Microsoft employs controversial tactics to push Windows 10 upgrade

You've got two choices: You want it now, or you want it soon

Windows 10

Microsoft has made another somewhat dubious move in its bid to get Windows 7 and Windows 8.1 users to accept the offer of a free upgrade to Windows 10.

This time, it involves tweaking the pop-up 'Get Windows 10' box to make it more likely that some users might simply click through and take on the upgrade anyway.

This is the box which has been popping up more regularly on our PC – seemingly every couple of days – for the last few weeks, another change that Microsoft made (previously it just sat in the taskbar with only the very occasional pop-up reminder appearing on the desktop).

InfoWorld spotted the new tweaked pop-up, which urges users to upgrade to Windows 10 as ever, but now has two buttons: 'Upgrade Now' or 'Upgrade Tonight'.

In other words, whichever option you click on, you're going to be on the path to upgrading – and it looks like there's a choice here, when really there isn't. This means that careless folks, or the less tech savvy, may end up choosing one of these two options because they didn't read the text properly, or they failed to realise the only way of closing the box is by clicking on the red 'x' top-right.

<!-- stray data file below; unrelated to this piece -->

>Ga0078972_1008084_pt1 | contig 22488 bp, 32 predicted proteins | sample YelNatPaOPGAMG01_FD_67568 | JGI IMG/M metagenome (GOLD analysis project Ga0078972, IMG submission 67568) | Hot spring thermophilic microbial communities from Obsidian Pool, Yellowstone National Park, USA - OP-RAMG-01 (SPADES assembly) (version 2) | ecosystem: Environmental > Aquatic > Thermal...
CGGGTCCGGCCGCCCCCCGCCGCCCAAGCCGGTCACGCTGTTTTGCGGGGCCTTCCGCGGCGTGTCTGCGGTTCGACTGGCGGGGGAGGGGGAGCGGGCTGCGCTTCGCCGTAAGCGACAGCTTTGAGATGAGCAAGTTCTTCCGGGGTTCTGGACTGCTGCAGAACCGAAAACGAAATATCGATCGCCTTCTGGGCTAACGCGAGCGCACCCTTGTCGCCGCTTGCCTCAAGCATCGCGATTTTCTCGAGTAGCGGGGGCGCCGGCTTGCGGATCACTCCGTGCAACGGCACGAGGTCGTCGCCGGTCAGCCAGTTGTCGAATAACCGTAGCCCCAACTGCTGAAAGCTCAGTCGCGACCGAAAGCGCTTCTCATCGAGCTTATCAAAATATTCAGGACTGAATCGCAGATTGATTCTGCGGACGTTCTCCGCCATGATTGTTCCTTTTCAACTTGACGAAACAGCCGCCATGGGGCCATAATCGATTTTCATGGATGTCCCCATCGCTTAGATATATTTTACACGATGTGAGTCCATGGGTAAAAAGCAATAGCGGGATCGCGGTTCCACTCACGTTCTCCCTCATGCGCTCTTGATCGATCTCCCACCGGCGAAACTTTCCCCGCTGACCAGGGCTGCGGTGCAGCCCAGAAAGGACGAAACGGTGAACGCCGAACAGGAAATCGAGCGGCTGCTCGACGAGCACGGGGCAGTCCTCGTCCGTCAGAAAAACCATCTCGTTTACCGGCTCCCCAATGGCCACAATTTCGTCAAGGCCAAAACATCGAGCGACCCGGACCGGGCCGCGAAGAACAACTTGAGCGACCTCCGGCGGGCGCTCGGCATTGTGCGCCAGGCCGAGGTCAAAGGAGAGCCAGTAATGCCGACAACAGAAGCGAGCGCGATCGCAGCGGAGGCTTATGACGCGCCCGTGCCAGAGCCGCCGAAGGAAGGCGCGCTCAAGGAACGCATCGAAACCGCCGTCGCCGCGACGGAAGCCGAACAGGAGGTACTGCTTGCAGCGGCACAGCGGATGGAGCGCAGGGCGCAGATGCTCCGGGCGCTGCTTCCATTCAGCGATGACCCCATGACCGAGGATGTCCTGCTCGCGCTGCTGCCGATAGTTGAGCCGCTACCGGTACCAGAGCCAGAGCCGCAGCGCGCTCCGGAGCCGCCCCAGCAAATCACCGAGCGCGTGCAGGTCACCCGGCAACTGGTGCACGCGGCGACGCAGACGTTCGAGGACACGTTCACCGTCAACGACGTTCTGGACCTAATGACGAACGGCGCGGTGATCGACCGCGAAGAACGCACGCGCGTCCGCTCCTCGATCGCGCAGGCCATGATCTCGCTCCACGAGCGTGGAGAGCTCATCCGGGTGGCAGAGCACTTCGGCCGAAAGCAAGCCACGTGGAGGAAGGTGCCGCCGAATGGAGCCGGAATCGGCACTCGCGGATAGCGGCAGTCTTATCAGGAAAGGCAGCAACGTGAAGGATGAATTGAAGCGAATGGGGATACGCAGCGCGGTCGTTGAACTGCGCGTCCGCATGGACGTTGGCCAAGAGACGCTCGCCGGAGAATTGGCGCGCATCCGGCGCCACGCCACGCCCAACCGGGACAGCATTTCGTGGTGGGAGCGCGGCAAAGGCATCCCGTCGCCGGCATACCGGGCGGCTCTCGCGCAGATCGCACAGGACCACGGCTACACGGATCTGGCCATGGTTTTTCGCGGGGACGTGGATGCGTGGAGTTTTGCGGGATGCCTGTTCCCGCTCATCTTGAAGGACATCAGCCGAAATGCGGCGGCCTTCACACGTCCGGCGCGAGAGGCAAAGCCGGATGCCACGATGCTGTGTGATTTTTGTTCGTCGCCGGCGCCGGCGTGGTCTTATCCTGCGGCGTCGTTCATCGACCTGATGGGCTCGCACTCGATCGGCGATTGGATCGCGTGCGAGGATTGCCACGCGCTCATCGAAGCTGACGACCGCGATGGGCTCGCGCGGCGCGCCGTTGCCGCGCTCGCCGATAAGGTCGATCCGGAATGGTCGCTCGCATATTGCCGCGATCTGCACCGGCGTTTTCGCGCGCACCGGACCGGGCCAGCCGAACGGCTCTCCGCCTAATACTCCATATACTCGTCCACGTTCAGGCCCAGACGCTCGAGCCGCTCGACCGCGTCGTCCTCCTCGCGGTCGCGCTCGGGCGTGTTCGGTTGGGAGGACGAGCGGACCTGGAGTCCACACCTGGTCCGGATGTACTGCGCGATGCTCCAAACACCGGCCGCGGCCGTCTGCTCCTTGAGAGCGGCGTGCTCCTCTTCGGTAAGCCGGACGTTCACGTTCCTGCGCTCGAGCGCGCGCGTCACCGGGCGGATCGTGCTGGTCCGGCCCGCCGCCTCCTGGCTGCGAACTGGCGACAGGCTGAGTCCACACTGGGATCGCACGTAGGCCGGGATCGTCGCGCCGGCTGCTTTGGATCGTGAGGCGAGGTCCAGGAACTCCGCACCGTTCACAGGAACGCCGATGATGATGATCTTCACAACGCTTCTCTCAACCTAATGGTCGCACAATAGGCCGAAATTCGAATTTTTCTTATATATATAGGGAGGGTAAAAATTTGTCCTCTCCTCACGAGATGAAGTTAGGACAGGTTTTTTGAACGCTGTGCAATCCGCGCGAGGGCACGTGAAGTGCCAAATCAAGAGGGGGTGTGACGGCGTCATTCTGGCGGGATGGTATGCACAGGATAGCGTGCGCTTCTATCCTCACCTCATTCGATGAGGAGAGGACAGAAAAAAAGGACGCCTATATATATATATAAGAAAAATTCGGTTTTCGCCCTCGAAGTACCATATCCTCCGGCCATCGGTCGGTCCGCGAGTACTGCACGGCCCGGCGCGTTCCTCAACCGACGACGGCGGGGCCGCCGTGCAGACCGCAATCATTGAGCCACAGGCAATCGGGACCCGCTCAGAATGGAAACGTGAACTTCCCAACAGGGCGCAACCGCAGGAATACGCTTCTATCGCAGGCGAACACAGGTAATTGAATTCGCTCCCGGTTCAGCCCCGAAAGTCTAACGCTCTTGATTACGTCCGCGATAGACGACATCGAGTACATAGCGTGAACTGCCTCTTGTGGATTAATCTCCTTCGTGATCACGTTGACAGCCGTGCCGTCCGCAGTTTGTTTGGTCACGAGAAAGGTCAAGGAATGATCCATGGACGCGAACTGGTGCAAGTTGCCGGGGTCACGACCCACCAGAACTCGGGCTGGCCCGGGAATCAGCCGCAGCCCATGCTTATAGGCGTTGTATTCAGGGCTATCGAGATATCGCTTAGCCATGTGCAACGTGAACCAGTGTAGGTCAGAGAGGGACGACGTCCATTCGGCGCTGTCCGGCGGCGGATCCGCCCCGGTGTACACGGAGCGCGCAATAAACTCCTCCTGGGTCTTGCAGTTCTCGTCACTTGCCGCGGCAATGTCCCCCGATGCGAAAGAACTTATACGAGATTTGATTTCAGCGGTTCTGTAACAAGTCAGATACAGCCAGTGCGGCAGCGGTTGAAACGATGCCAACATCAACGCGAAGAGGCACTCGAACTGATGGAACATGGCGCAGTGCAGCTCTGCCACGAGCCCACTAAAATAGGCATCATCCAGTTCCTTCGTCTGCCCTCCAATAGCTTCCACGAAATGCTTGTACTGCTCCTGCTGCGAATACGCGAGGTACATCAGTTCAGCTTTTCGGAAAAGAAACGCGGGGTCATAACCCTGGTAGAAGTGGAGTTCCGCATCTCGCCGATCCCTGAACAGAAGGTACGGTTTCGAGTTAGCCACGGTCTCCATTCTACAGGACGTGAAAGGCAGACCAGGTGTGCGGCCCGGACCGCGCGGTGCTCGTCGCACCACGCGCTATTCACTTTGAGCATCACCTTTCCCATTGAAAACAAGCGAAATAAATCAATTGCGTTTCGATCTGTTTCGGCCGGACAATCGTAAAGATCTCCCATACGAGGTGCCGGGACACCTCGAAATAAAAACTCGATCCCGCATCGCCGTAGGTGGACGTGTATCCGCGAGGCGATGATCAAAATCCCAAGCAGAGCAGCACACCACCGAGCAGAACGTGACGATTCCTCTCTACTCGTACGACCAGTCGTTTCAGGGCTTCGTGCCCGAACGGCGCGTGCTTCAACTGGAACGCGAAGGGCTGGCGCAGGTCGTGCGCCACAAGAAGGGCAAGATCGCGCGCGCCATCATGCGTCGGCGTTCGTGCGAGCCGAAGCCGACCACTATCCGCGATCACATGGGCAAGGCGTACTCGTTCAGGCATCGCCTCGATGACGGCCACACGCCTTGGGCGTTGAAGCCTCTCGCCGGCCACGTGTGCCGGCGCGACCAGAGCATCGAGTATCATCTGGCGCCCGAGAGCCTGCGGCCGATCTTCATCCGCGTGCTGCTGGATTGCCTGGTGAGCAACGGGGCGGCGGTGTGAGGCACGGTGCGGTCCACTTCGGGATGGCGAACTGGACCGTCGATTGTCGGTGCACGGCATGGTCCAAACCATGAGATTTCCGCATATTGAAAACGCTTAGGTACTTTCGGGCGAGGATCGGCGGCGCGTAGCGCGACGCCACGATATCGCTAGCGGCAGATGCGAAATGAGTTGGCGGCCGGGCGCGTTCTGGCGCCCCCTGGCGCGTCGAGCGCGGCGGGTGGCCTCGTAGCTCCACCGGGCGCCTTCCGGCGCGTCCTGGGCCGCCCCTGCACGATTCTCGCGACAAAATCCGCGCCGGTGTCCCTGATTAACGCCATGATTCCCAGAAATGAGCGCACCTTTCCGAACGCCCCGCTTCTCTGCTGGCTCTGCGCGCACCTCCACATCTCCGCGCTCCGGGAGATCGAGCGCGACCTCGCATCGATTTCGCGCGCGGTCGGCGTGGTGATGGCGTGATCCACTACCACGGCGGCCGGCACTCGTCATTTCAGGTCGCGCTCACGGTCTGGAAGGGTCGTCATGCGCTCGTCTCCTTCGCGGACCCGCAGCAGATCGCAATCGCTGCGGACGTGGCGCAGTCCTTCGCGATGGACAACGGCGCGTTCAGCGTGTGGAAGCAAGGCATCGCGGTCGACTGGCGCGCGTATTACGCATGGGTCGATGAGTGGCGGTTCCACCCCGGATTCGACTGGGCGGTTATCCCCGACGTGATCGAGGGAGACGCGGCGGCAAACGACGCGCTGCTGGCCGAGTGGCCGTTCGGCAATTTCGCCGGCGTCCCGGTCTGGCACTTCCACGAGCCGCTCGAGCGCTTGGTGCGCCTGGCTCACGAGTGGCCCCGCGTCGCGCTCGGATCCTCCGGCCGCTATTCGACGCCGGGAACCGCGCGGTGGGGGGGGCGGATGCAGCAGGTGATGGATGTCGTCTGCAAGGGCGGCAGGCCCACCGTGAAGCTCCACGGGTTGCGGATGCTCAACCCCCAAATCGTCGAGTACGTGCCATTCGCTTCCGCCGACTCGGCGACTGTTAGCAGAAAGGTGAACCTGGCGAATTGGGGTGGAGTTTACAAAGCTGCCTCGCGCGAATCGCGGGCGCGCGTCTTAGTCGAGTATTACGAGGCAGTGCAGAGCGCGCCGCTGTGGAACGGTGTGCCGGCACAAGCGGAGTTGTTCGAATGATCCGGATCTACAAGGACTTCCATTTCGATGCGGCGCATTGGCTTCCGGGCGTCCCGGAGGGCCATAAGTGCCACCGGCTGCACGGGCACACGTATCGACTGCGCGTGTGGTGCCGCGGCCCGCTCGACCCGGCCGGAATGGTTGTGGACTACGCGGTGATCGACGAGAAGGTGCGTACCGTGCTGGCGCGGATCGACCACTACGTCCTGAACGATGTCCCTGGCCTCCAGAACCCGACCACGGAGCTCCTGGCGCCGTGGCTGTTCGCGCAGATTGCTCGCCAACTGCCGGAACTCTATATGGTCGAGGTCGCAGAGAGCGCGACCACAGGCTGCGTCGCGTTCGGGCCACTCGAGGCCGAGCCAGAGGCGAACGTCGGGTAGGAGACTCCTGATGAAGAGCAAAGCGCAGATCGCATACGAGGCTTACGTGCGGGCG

Bad taste

This is the kind of underhand tactic often adopted by spammers, and once again, it doesn't leave a good taste in the mouth regarding Microsoft's pushing of the Windows 10 upgrade, which is becoming more and more heavy-handed. And the more forceful Redmond gets, the more desperate the company looks, frankly.

It would seem that this box is only appearing in certain territories, though, as our 'Get Windows 10' dialog merely has the one option: 'Upgrade Now'. That said, there's still no 'Don't upgrade and don't bother me again' option, and the only way out is to click the red 'x' to close the window.

Recently, we also heard about Microsoft foiling third-party software which blocks the Windows 10 upgrade pop-up reportedly by using sneaky little undocumented tweaks. Again, this does the company's image no favours, and neither does the decision to push the new OS as a recommended update at some point early next year.

Via: BGR

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